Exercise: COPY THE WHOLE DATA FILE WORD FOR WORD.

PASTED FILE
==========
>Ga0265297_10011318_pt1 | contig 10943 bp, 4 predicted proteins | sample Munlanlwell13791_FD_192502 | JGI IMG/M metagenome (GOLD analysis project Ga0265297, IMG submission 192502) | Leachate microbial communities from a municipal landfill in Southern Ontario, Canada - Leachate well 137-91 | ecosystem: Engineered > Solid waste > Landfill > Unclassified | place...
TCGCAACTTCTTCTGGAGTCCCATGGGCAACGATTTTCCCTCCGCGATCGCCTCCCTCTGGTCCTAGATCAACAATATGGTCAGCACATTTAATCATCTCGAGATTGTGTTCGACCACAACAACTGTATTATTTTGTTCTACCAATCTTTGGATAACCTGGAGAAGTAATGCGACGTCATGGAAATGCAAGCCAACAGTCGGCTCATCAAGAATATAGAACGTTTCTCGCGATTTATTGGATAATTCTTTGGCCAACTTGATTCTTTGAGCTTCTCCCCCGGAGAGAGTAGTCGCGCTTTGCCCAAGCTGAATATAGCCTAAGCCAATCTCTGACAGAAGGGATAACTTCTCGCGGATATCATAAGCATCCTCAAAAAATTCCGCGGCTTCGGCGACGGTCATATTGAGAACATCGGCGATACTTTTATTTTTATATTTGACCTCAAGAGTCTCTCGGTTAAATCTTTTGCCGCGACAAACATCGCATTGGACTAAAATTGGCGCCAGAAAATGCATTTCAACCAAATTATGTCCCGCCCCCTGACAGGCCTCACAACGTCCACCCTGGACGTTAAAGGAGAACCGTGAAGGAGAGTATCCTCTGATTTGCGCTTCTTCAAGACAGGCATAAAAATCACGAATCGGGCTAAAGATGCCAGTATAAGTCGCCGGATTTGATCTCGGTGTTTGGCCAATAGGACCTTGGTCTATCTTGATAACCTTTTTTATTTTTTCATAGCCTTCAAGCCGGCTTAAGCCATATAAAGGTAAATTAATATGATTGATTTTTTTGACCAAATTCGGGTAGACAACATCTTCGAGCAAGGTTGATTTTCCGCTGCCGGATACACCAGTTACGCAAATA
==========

>Ga0265297_10011318_pt1 | contig 10943 bp, 4 predicted proteins | sample Munlanlwell13791_FD_192502 | JGI IMG/M metagenome (GOLD analysis project Ga0265297, IMG submission 192502) | Leachate microbial communities from a municipal landfill in Southern Ontario, Canada - Leachate well 137-91 | ecosystem: Engineered > Solid waste > Landfill > Unclassified | place...
TCGCAACTTCTTCTGGAGTCCCATGGGCAACGATTTTCCCTCCGCGATCGCCTCCCTCTGGTCCTAGATCAACAATATGGTCAGCACATTTAATCATCTCGAGATTGTGTTCGACCACAACAACTGTATTATTTTGTTCTACCAATCTTTGGATAACCTGGAGAAGTAATGCGACGTCATGGAAATGCAAGCCAACAGTCGGCTCATCAAGAATATAGAACGTTTCTCGCGATTTATTGGATAATTCTTTGGCCAACTTGATTCTTTGAGCTTCTCCCCCGGAGAGAGTAGTCGCGCTTTGCCCAAGCTGAATATAGCCTAAGCCAATCTCTGACAGAAGGGATAACTTCTCGCGGATATCATAAGCATCCTCAAAAAATTCCGCGGCTTCGGCGACGGTCATATTGAGAACATCGGCGATACTTTTATTTTTATATTTGACCTCAAGAGTCTCTCGGTTAAATCTTTTGCCGCGACAAACATCGCATTGGACTAAAATTGGCGCCAGAAAATGCATTTCAACCAAATTATGTCCCGCCCCCTGACAGGCCTCACAACGTCCACCCTGGACGTTAAAGGAGAACCGTGAAGGAGAGTATCCTCTGATTTGCGCTTCTTCAAGACAGGCATAAAAATCACGAATCGGGCTAAAGATGCCAGTATAAGTCGCCGGATTTGATCTCGGTGTTTGGCCAATAGGACCTTGGTCTATCTTGATAACCTTTTTTATTTTTTCATAGCCTTCAAGCCGGCTTAAGCCATATAAAGGTAAATTAATATGATTGATTTTTTTGACCAAATTCGGGTAGACAACATCTTCGAGCAAGGTTGATTTTCCGCTGCCGGATACACCAGTTACGCAAATA